Celebrations mark official completion of Port Mann Bridge

The Port Mann Bridge is officially complete after a complex six-year construction project. Construction of the Port Mann/Highway 1 project in British Columbia, Canada, concluded with the implementation of the final time-saving measure - live travel-time information displays to show how fast a driver’s commute will be. The 2km-long bridge is made of three key sections: a cable-stayed main span bridge across the Fraser River, the south approach in Surrey and the north approach in Coquitlam. “Without the builders and visionaries behind the Port Mann/Highway 1 project, drivers would still be bumper-to-bumper in Western Canada’s worst bottleneck,” said Todd Stone, minister of transportation and infrastructure. He was speaking at an event to mark the completion of the scheme, which is the largest highway construction project in British Columbia’s history. He tweeted that the long climb to get to the top of the bridge was worth it, with great views of Surrey and Coquitlam. Traffic began using eight of the 10 lanes in December 2012. The bridge was built by Kiewit/Flatiron General Partnership under a US$1.81bn design-build agreement with the province of British Columbia, which set up a public agency -  Transportation Investment Corporation - to implement the scheme. The Port Mann Bridge is one of the busiest crossings in Canada with approximately 100,000 crossings a day.

London oversight committee probes Garden Bridge design procurement

The oversight committee of the Greater London Authority (GLA) is investigating the procurement of the design for the controversial Garden Bridge. The committee's meeting tomorrow will put questions to several people, as well as considering an audit published yesterday by Transport for London (TfL) into the procurement of the design and development services for the bridge. The GLA said that Transport for London’s (TfL) management of the design procurement of the project - officially called the  Temple to South Bank Footbridge - has emerged as one of the main controversies.  The project is also proving controversial for other reasons, including heated criticism of the amount of public money that has been committed and proposed usage restrictions such as a ban on cycling. The 336m-long Garden Bridge will cross the River Thames between Blackfriars and Waterloo bridges to link Temple and the South Bank. The 6,000m2 pedestrian bridge will feature 2,500m2 of planting including 270 trees. Questions to be considered tomorrow will include: Did TfL’s tender documentation give bidders enough information to provide robust and comparable bids?    Did TfL consider clarifying and reissuing the specification to invite the three firms to submit revised bids?    How did Heatherwick Studios score more highly than the other bidders despite having less experience in bridge design and construction? The TfL audit published yesterday said no evidence had been found that would suggest that the final recommendations did not provide value for money from the winning bidders. Nor did the audit identify issues in areas including the selection of bidders and the procedures used by TfL to manage the project and contracts following award. It went on to say: "However, TfL’s role in the project was unclear from the outset and this was a strong factor in there not being an agreed procurement strategy in place. It is clear that the project would have benefited from a procurement strategy, although the reasons for not having one are understandable."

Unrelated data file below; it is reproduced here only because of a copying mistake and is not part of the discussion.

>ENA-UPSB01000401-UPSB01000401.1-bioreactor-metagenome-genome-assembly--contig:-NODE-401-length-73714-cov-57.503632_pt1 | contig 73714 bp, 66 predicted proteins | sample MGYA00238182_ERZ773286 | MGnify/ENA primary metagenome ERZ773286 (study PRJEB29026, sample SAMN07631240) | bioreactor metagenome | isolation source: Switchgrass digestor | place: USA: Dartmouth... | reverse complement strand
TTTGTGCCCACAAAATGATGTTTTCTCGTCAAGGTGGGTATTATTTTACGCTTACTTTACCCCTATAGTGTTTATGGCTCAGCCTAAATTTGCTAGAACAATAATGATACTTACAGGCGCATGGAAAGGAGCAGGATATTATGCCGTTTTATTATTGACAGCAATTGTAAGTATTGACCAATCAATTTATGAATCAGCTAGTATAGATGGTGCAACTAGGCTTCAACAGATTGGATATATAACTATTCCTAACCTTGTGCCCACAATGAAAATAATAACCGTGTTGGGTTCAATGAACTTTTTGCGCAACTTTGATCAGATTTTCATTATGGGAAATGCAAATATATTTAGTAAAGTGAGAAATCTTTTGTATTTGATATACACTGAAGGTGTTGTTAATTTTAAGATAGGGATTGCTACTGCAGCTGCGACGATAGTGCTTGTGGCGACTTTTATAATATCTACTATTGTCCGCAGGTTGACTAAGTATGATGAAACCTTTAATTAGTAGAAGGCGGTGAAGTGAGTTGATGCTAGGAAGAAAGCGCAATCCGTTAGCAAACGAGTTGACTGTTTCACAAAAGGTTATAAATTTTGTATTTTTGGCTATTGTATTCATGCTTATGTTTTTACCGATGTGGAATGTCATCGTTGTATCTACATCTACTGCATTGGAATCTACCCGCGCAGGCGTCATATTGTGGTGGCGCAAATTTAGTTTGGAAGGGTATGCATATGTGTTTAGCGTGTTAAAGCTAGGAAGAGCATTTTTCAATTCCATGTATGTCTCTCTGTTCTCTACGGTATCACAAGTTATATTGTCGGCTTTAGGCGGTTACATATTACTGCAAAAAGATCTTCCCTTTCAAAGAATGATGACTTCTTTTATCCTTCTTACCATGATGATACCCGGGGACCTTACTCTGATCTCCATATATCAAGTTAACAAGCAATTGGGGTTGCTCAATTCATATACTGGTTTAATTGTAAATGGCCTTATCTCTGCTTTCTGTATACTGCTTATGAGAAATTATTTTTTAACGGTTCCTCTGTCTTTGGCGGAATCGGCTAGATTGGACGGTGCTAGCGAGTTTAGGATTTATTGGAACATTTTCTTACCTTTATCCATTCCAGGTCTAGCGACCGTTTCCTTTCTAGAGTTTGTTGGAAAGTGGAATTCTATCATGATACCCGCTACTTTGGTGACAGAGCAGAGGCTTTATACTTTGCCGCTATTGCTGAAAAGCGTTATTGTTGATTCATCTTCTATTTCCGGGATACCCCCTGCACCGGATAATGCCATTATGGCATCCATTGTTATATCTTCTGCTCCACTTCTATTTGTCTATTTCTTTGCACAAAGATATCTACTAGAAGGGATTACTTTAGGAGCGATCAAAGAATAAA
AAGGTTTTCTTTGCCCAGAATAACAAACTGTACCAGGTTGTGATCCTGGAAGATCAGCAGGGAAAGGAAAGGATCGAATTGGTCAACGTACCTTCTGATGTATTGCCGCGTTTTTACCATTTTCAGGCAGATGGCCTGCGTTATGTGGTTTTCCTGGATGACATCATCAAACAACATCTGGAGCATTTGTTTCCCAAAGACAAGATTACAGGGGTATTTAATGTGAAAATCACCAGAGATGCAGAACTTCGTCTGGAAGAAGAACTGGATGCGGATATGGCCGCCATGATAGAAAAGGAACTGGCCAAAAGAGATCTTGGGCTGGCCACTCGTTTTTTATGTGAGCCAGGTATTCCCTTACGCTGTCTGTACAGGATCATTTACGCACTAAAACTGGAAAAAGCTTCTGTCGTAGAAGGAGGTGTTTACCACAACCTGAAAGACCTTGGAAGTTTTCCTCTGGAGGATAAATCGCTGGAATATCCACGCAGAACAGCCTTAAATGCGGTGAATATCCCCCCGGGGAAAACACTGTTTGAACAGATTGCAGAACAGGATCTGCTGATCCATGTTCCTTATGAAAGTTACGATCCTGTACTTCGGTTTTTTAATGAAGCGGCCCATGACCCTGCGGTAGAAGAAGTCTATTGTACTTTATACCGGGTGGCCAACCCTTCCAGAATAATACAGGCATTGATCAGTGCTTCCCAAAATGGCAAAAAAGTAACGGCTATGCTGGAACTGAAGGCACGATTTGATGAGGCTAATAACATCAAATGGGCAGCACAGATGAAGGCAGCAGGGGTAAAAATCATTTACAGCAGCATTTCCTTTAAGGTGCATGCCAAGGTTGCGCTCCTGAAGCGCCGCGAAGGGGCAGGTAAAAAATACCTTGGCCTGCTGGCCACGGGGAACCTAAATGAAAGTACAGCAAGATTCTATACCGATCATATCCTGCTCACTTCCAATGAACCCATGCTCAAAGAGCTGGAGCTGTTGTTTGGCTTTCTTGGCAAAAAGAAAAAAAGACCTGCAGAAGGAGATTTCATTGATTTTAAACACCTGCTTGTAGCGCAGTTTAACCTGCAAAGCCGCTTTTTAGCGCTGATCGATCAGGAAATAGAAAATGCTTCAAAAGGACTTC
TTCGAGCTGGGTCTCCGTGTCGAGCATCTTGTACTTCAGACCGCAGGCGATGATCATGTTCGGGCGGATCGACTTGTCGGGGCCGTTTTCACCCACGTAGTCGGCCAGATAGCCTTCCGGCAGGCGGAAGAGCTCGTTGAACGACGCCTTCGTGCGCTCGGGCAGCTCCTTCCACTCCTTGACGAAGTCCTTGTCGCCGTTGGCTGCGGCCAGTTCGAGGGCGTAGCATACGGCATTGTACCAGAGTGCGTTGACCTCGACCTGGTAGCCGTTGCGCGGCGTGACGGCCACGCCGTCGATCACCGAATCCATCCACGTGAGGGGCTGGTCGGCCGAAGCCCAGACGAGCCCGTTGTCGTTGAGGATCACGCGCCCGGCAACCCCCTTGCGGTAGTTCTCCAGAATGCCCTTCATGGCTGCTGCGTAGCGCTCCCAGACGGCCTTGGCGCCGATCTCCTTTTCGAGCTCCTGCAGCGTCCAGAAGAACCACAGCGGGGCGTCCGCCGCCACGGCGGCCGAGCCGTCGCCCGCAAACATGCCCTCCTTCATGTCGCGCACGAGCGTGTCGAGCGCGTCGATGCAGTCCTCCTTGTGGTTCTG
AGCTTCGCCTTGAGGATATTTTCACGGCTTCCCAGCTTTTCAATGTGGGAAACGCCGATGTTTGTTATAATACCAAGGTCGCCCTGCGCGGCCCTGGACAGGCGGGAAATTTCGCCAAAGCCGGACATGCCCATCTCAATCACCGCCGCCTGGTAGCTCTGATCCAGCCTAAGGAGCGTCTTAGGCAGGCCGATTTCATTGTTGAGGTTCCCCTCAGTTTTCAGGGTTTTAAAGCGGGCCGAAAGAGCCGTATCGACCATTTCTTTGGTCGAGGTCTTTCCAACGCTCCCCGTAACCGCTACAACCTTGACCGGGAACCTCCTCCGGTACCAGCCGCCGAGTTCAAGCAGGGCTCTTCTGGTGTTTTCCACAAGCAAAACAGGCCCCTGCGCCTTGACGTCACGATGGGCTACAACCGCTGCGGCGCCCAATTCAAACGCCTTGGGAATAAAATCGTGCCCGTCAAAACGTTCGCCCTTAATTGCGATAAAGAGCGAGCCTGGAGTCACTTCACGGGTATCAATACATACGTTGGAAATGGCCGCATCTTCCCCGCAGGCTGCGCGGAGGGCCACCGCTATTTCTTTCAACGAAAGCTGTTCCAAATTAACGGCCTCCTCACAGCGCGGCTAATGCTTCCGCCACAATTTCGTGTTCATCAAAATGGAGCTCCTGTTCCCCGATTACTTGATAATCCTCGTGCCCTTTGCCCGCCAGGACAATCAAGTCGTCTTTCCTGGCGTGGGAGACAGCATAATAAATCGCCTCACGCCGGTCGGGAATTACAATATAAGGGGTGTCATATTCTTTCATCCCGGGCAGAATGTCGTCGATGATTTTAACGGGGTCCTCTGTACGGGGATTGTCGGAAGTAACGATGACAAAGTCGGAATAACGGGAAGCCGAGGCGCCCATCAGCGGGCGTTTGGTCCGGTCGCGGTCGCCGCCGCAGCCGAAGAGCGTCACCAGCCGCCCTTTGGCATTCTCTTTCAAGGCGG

Construction contracts signed for Temburong Bridge

Two major construction contracts for Brunei's Temburong Bridge project were signed last week. The project as a whole will consist of a dual two-lane highway with a total length of approximately 30km between Jalan Utama Mentiri in the Brunei Muara District and Jalan Labu in Temburong. The construction involves six contract packages; the first package is ongoing and two were signed last week. A joint venture of Daelim Industrial and Swee Sendirian was awarded contract CC3 for the navigational cable-stayed bridges. Package CC4 for major viaduct works has gone to a joint venture of China State Construction Engineering Corporation and Ocean Quarry & Construction Sendirian. The CC3 contract covers the construction of two navigational cable-stay bridges between Kota Batu and Tanjung Kerasek. It is expected to be completed within 39 months, with work beginning on 1 October this year. The CC4 contract involves the construction of an 11.8km viaduct across the Temburong side from Tanjung Kerasek to Labu. Also included is the construction of a smaller bridge crossing Sungai Labu and junction works at Jalan Puni-Labu in Temburong. The contract is expected to be completed within 42 months, starting from 1 October. The government has said that the implementation of the first package of preliminary works for the project is running smoothly. This includes the casting yard and site management facilities in Serasa and importation of heavy machinery and equipment.

Shortlisted designs unveiled for Bath Quays Bridge